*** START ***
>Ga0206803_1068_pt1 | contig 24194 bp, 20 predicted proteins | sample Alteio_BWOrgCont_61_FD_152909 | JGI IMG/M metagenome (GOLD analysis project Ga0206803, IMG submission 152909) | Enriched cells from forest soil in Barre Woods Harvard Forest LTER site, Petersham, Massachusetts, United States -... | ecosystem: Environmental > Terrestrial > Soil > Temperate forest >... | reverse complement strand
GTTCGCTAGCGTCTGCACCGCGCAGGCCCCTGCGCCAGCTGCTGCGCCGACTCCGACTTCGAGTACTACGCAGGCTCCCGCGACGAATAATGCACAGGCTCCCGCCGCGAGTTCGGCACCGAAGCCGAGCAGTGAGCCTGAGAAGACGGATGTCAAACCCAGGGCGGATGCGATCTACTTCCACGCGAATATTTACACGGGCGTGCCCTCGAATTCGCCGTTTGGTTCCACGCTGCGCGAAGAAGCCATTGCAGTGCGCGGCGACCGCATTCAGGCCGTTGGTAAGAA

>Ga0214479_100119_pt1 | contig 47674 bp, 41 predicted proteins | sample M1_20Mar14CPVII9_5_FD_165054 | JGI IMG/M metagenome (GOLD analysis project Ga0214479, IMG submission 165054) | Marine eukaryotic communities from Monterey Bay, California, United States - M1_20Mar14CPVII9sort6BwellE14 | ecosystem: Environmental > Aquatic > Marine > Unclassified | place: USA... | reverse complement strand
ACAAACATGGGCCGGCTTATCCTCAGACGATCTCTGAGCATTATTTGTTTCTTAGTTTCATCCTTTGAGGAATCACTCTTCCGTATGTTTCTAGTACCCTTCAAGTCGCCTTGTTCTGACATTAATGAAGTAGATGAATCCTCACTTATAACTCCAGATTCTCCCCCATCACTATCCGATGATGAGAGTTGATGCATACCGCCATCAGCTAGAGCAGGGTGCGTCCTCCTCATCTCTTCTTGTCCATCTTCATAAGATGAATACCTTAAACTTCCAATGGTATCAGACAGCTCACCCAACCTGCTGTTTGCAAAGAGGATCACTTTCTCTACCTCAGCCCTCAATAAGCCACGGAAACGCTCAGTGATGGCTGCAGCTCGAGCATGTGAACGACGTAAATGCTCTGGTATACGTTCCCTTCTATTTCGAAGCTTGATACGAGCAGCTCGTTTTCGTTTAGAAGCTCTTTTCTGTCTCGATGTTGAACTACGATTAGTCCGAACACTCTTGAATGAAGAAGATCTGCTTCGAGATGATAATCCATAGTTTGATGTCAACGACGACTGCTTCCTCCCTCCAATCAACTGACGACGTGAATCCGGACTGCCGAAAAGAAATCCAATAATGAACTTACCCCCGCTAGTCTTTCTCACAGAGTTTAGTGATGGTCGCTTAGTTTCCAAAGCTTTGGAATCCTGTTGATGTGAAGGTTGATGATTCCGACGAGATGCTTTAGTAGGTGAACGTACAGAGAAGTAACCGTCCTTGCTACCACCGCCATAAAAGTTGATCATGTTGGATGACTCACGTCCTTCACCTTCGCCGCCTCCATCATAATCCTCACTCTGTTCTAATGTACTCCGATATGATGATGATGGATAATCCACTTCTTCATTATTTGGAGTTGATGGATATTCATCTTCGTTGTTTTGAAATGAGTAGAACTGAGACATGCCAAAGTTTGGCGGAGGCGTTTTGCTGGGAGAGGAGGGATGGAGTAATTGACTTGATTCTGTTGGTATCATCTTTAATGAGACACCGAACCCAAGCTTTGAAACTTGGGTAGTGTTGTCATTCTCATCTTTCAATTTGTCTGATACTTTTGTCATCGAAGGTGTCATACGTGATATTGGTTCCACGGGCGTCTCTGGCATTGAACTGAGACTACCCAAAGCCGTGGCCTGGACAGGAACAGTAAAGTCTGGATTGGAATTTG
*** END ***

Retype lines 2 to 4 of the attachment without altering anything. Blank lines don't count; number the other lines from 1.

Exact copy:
GTTCGCTAGCGTCTGCACCGCGCAGGCCCCTGCGCCAGCTGCTGCGCCGACTCCGACTTCGAGTACTACGCAGGCTCCCGCGACGAATAATGCACAGGCTCCCGCCGCGAGTTCGGCACCGAAGCCGAGCAGTGAGCCTGAGAAGACGGATGTCAAACCCAGGGCGGATGCGATCTACTTCCACGCGAATATTTACACGGGCGTGCCCTCGAATTCGCCGTTTGGTTCCACGCTGCGCGAAGAAGCCATTGCAGTGCGCGGCGACCGCATTCAGGCCGTTGGTAAGAA

>Ga0214479_100119_pt1 | contig 47674 bp, 41 predicted proteins | sample M1_20Mar14CPVII9_5_FD_165054 | JGI IMG/M metagenome (GOLD analysis project Ga0214479, IMG submission 165054) | Marine eukaryotic communities from Monterey Bay, California, United States - M1_20Mar14CPVII9sort6BwellE14 | ecosystem: Environmental > Aquatic > Marine > Unclassified | place: USA... | reverse complement strand
ACAAACATGGGCCGGCTTATCCTCAGACGATCTCTGAGCATTATTTGTTTCTTAGTTTCATCCTTTGAGGAATCACTCTTCCGTATGTTTCTAGTACCCTTCAAGTCGCCTTGTTCTGACATTAATGAAGTAGATGAATCCTCACTTATAACTCCAGATTCTCCCCCATCACTATCCGATGATGAGAGTTGATGCATACCGCCATCAGCTAGAGCAGGGTGCGTCCTCCTCATCTCTTCTTGTCCATCTTCATAAGATGAATACCTTAAACTTCCAATGGTATCAGACAGCTCACCCAACCTGCTGTTTGCAAAGAGGATCACTTTCTCTACCTCAGCCCTCAATAAGCCACGGAAACGCTCAGTGATGGCTGCAGCTCGAGCATGTGAACGACGTAAATGCTCTGGTATACGTTCCCTTCTATTTCGAAGCTTGATACGAGCAGCTCGTTTTCGTTTAGAAGCTCTTTTCTGTCTCGATGTTGAACTACGATTAGTCCGAACACTCTTGAATGAAGAAGATCTGCTTCGAGATGATAATCCATAGTTTGATGTCAACGACGACTGCTTCCTCCCTCCAATCAACTGACGACGTGAATCCGGACTGCCGAAAAGAAATCCAATAATGAACTTACCCCCGCTAGTCTTTCTCACAGAGTTTAGTGATGGTCGCTTAGTTTCCAAAGCTTTGGAATCCTGTTGATGTGAAGGTTGATGATTCCGACGAGATGCTTTAGTAGGTGAACGTACAGAGAAGTAACCGTCCTTGCTACCACCGCCATAAAAGTTGATCATGTTGGATGACTCACGTCCTTCACCTTCGCCGCCTCCATCATAATCCTCACTCTGTTCTAATGTACTCCGATATGATGATGATGGATAATCCACTTCTTCATTATTTGGAGTTGATGGATATTCATCTTCGTTGTTTTGAAATGAGTAGAACTGAGACATGCCAAAGTTTGGCGGAGGCGTTTTGCTGGGAGAGGAGGGATGGAGTAATTGACTTGATTCTGTTGGTATCATCTTTAATGAGACACCGAACCCAAGCTTTGAAACTTGGGTAGTGTTGTCATTCTCATCTTTCAATTTGTCTGATACTTTTGTCATCGAAGGTGTCATACGTGATATTGGTTCCACGGGCGTCTCTGGCATTGAACTGAGACTACCCAAAGCCGTGGCCTGGACAGGAACAGTAAAGTCTGGATTGGAATTTG